What is Visual Duets and how did you come to depict dementia in your work?
A collection of my work now on view at the Hopkinton Center for the Arts, Hopkinton, MA, A Bus Tour in the Woods: Visual Duets with Her Father, focuses on one of my father’s hallucinations about going on a bus tour in the woods with his assisted living group.
He spent the last 6 months of his life in a memory unit and had hallucinations as well as “temporary dementia” beforehand during bouts of congestive heart failure. The frequency of the hallucinations increased for a time and it was as though he existed straddling two worlds. This sparked my interest in “illustrating” the themes that arose during this time.
He was also an engineer who oil painted for fun and threw nothing away. He had a lot of paper, all of which he wanted to move with him to assisted living. These items included documents, textbooks, handwritten notes, lists of numbers, course binders, and lots of blank paper–graph paper, ledger, and ruled. After he died, I began experimenting with Gelli plate printing using acrylic onto this paper. These images can be used as bases for new work and collage pieces. The results are surreal and abstract imagery that is often segmented or formed into different kinds of artist books. As a graphic designer, I am drawn to working with grids and divisions. Integrating items, such as graph paper, is a natural fit.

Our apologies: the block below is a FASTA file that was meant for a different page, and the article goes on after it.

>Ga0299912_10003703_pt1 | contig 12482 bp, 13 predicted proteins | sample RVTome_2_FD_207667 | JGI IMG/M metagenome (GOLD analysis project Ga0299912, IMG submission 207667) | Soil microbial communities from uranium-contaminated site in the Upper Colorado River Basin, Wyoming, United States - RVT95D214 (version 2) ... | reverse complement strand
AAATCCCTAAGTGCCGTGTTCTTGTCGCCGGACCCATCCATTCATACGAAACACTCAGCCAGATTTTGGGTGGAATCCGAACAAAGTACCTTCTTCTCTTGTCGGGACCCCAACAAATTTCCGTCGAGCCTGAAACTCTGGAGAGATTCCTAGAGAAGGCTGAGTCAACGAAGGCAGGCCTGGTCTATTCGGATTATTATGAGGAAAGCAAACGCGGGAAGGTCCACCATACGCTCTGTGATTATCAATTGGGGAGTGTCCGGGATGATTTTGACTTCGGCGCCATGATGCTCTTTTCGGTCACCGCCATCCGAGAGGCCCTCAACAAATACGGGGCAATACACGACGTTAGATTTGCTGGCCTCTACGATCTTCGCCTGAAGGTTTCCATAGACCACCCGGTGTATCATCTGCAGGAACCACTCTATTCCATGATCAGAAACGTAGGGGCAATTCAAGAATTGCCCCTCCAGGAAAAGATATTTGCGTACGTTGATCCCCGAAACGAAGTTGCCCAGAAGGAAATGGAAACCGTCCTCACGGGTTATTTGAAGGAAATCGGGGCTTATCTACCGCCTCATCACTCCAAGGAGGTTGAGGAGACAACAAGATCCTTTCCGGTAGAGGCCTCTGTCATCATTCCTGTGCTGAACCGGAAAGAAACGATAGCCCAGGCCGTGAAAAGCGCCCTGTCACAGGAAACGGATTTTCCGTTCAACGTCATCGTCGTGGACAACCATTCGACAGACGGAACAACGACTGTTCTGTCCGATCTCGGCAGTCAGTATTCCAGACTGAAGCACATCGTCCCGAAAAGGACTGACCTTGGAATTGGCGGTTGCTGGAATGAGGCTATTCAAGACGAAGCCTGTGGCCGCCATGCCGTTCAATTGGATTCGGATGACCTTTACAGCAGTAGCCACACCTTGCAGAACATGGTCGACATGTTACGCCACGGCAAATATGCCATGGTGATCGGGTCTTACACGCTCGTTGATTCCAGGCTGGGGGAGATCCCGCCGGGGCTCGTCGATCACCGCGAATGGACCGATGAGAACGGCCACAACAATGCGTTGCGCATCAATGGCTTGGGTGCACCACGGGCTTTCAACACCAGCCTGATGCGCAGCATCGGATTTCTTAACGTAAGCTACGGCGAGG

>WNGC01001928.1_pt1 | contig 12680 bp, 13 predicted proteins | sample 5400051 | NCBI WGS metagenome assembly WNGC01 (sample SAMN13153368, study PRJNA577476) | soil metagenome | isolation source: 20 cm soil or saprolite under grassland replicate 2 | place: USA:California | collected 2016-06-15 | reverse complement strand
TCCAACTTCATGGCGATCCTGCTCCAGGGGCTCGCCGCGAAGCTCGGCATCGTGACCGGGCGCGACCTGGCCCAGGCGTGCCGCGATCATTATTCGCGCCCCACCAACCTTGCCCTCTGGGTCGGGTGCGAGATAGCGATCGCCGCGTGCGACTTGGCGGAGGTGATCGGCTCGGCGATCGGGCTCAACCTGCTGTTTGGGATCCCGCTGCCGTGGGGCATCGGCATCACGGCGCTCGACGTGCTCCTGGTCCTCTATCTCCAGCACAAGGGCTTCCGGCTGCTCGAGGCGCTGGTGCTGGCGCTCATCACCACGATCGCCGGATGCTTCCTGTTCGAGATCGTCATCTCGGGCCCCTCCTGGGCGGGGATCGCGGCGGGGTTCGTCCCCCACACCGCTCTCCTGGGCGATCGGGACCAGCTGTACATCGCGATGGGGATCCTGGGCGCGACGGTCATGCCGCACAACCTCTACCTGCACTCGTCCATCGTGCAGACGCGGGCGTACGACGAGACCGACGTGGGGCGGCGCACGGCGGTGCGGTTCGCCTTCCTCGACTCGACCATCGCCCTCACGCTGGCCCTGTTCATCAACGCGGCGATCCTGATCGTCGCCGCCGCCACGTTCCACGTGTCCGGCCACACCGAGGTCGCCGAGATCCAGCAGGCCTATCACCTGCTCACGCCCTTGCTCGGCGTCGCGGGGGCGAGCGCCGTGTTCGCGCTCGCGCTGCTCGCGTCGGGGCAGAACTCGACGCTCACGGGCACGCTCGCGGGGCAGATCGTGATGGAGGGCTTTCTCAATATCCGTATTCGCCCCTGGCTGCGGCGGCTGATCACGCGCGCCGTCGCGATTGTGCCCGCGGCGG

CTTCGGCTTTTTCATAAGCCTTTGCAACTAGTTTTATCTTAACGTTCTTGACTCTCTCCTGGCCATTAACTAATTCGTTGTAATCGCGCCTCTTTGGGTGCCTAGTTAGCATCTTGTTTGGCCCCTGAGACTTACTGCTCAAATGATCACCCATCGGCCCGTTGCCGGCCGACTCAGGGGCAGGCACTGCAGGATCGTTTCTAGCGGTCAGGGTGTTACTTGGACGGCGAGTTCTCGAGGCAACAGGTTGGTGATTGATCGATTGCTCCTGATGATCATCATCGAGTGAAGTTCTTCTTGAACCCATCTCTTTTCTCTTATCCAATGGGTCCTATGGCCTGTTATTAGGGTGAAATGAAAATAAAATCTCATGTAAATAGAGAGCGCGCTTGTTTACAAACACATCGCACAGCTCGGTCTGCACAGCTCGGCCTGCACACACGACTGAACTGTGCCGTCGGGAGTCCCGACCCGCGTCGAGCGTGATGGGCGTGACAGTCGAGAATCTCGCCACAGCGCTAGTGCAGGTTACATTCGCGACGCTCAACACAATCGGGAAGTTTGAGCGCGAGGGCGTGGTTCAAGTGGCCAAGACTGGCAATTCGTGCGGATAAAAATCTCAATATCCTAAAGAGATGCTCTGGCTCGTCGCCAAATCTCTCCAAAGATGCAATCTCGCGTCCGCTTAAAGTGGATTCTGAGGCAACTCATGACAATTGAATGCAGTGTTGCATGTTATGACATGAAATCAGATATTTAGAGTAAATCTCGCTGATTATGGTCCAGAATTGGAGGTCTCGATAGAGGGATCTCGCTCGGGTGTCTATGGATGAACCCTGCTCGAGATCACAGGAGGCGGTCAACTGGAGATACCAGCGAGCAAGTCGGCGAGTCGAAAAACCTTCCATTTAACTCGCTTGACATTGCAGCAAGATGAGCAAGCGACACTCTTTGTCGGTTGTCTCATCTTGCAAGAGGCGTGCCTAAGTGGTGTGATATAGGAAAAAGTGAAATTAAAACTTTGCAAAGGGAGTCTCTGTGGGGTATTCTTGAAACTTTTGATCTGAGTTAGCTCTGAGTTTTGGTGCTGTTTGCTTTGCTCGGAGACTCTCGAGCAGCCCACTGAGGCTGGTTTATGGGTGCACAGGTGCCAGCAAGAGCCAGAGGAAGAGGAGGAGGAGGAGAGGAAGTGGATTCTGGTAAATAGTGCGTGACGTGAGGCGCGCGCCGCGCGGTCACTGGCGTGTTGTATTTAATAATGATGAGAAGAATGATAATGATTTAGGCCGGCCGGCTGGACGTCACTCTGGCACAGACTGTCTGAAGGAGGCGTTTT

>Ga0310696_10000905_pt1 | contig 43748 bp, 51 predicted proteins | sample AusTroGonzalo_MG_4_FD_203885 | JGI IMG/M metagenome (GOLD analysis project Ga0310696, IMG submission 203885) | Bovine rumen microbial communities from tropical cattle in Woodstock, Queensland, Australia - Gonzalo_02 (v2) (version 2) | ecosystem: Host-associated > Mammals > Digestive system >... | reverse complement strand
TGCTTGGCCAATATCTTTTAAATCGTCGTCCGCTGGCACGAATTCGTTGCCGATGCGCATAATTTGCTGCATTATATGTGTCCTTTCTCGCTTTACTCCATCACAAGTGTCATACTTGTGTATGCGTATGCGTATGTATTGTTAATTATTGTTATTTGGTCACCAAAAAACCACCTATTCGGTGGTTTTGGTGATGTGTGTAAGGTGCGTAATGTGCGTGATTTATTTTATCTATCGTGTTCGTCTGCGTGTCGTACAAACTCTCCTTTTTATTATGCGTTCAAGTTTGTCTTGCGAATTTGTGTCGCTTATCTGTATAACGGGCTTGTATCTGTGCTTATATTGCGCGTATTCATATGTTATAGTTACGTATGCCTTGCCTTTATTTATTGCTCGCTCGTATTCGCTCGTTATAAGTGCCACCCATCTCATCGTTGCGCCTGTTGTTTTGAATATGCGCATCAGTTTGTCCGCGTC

Who initially inspired you to grapple with dementia?
My father’s experience with dementia was my experience, too. I recorded his quotes because they were often hilarious, but also very profound. I was fascinated by the side of him that emerged and the “meta-level” of his perceptions. His hallucination descriptions filled my head with amazing imagery, and I felt an urgency to expose them.
Although this was an extremely difficult time, there was a lot of joy and laughter. Our relationship blossomed like I could never have imagined: I’m surly, and he’s strict, so we fought most of my life. Even at the end of his life, we did not see eye to eye on certain things, but we laughed about it. He enjoyed that so much. His dementia has ironically been a gift to me and given purpose to my abstract imagery.
When I was in the midst of caring for my father, it was the most prominent feature of my life. He was my life. I was his “right arm.” Why shouldn’t people know about it?Monica DeSalvo
How has working on dementia-related art changed you?
It has given my art tremendous purpose and direction. There are endless themes I want to tackle. I want to normalize the difficult things we all go through in art and conversation. I want to expose the joy and closeness that can be gained with a person experiencing dementia.
It is also important to me to express what it’s like to be a caregiver. It is a privilege to take care of someone at the end of their life. With dementia added, you encounter new layers of that person.
Most people will go through challenging times with old parents, health issues, and aging. When I was in the midst of caring for my father, it was the most prominent feature of my life. He was my life. I was his “right arm.” Why shouldn’t people know about it? I feel this way about a lot of things. There is no need to keep normal “bad” things away from everyday interactions. Shouldn’t that make us all a bit less lonely?
How has the work been received?
People have said they have been moved by my work. It seems to invite a lot of dialogue, as viewers will often tell me their stories. Most people I know who are my age and up are going through or have been through this in some way. I feel like I am being helpful, and I want to share the moving quotes and perceptions my father had during this time.